thought for the dayPosted: September 10, 2006
An Intolerable Rest
In order to learn who we really are, we must have a place in our lives where we are removed from the materialism, entertainment, diversion, and busyness that the Vanity Fair of our society and culture immerse us in. The things sold at the booths in the Fair are tranquilizers that separate us, and protect us, from the emptiness and need of our heart. As we leave these less-wild lovers behind and enter into solitude and silence in our own desert place, the first thing we encounter is not rest, but fear, and a compulsion to return to activity. In The Ascent to Truth, Thomas Merton says,
We look for rest and if we find it, it becomes intolerable. Incapable of the divine activity which alone can satisfy [rest] . . . fallen man flings himself upon exterior things, not so much for their own sake as for the sake of agitation which keeps his spirit pleasantly numb . . . [The distraction] diverts us aside from the one thing that can help us to begin our ascent to truth. . . the sense of our own emptiness.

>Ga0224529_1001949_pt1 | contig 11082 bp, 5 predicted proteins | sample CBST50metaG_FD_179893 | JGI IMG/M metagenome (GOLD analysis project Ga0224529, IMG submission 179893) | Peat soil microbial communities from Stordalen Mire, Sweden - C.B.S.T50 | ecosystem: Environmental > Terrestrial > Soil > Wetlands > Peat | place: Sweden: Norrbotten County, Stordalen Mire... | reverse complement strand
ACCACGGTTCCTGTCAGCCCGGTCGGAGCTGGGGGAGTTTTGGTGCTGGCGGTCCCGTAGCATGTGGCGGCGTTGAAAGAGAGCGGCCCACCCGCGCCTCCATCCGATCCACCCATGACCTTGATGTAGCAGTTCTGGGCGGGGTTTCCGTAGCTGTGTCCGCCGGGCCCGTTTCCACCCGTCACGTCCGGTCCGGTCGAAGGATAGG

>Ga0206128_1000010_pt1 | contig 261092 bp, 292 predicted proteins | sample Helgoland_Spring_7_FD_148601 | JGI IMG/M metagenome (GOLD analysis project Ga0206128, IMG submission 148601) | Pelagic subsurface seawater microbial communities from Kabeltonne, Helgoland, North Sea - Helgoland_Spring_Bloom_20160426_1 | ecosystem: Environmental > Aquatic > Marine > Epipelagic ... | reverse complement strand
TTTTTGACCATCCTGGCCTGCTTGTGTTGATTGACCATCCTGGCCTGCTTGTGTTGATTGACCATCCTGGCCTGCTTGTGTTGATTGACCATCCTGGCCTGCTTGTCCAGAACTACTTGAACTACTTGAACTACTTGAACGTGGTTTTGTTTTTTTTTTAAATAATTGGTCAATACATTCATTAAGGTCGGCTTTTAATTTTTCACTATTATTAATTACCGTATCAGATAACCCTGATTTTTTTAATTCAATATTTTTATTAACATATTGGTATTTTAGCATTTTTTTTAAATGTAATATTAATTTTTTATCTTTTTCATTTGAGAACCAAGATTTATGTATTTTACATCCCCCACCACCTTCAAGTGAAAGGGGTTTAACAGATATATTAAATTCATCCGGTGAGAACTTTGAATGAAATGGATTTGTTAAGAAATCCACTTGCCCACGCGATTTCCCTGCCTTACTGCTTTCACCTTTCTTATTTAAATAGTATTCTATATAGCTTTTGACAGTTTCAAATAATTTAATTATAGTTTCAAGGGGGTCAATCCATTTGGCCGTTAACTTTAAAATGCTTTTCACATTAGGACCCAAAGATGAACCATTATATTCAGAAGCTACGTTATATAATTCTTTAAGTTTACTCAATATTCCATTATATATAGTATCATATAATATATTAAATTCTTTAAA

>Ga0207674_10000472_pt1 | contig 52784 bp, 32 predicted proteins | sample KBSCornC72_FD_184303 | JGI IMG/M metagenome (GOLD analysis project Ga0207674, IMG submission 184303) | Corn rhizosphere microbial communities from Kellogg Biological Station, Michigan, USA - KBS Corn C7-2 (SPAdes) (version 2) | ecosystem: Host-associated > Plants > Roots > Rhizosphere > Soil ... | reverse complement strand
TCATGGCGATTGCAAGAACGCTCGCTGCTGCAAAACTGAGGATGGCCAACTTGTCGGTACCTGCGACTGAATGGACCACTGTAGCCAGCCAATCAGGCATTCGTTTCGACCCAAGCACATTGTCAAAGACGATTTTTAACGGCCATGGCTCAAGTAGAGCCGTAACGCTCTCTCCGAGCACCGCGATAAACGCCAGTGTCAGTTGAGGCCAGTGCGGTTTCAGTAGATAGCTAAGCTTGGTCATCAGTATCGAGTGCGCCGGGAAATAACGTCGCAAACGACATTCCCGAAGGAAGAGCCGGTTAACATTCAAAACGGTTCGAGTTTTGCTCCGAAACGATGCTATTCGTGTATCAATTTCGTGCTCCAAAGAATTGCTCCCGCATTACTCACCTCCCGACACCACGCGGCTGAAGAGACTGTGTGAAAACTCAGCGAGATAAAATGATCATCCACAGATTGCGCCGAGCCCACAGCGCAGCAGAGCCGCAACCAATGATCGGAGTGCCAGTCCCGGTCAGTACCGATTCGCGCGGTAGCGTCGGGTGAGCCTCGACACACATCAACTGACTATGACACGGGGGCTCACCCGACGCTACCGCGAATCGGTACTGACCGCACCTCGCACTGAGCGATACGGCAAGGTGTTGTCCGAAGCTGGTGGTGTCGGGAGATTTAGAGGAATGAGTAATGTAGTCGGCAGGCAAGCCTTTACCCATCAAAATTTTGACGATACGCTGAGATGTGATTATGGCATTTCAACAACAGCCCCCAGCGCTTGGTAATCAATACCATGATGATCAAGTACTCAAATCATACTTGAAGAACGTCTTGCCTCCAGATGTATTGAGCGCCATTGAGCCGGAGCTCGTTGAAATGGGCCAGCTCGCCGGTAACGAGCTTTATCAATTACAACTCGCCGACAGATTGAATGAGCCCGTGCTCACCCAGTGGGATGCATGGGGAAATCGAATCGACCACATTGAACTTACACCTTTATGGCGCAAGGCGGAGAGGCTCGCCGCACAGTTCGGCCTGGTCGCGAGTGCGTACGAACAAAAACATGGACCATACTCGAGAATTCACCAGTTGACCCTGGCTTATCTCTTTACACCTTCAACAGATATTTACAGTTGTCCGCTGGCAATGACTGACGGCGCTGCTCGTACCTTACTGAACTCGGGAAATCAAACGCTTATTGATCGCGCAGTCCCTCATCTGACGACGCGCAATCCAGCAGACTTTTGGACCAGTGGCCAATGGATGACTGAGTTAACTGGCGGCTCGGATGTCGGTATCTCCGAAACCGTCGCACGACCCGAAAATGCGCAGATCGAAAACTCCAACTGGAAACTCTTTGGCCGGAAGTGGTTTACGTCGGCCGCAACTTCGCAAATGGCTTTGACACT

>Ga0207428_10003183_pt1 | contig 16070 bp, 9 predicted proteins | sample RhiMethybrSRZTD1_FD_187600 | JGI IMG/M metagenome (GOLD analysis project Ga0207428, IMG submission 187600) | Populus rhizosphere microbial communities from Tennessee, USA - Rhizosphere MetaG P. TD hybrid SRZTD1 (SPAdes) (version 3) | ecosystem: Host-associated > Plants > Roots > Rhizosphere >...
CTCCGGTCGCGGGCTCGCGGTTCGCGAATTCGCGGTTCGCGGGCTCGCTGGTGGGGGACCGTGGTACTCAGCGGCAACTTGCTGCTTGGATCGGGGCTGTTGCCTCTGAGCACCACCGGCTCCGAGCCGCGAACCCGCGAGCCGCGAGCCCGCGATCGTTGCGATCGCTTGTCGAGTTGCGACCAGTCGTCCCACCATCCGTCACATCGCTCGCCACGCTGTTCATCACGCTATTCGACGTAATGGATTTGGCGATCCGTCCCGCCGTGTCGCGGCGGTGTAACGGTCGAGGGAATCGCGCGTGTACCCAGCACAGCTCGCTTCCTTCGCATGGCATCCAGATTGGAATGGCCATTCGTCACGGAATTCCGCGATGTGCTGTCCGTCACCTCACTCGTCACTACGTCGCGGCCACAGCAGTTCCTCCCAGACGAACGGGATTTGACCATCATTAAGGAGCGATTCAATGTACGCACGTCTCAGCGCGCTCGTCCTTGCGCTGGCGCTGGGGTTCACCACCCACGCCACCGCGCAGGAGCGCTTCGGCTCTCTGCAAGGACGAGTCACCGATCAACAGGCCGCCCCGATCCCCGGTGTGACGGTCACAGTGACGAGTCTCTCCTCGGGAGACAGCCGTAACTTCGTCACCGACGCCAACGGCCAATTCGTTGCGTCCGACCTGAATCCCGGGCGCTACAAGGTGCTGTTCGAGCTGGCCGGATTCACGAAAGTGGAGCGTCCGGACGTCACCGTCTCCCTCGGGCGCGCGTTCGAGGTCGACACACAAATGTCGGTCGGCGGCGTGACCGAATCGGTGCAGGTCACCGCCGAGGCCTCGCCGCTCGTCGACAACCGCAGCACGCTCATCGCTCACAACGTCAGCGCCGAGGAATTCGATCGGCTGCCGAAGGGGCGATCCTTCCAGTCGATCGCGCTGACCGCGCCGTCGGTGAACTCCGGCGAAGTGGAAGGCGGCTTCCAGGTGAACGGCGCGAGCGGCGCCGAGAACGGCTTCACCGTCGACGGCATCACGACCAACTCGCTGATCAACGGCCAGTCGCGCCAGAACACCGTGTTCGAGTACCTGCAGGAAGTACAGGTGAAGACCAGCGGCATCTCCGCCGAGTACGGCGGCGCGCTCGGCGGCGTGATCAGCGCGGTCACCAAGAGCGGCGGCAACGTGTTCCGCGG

Our emptiness is often the first thing we find when we face honestly the story going on in our heart. It is the desert’s gift to us. George MacDonald encourages us to embrace it as a friend by “leaving the heart an empty cup,” and proceeding. But what do we do with our emptiness if we stay with our heart? If we try to pray, our minds fill with busy, disconnected petitions that start with the words, “God, help me to do this or that better, have more faith, read the Bible more.” The busy petitions of our minds seem to leave something inside our chest cavity unexpressed, something that is trying to tell us about the way things are.
(The Sacred Romance , 172)
From The Ransomed Heart, by John Eldredge, reading 253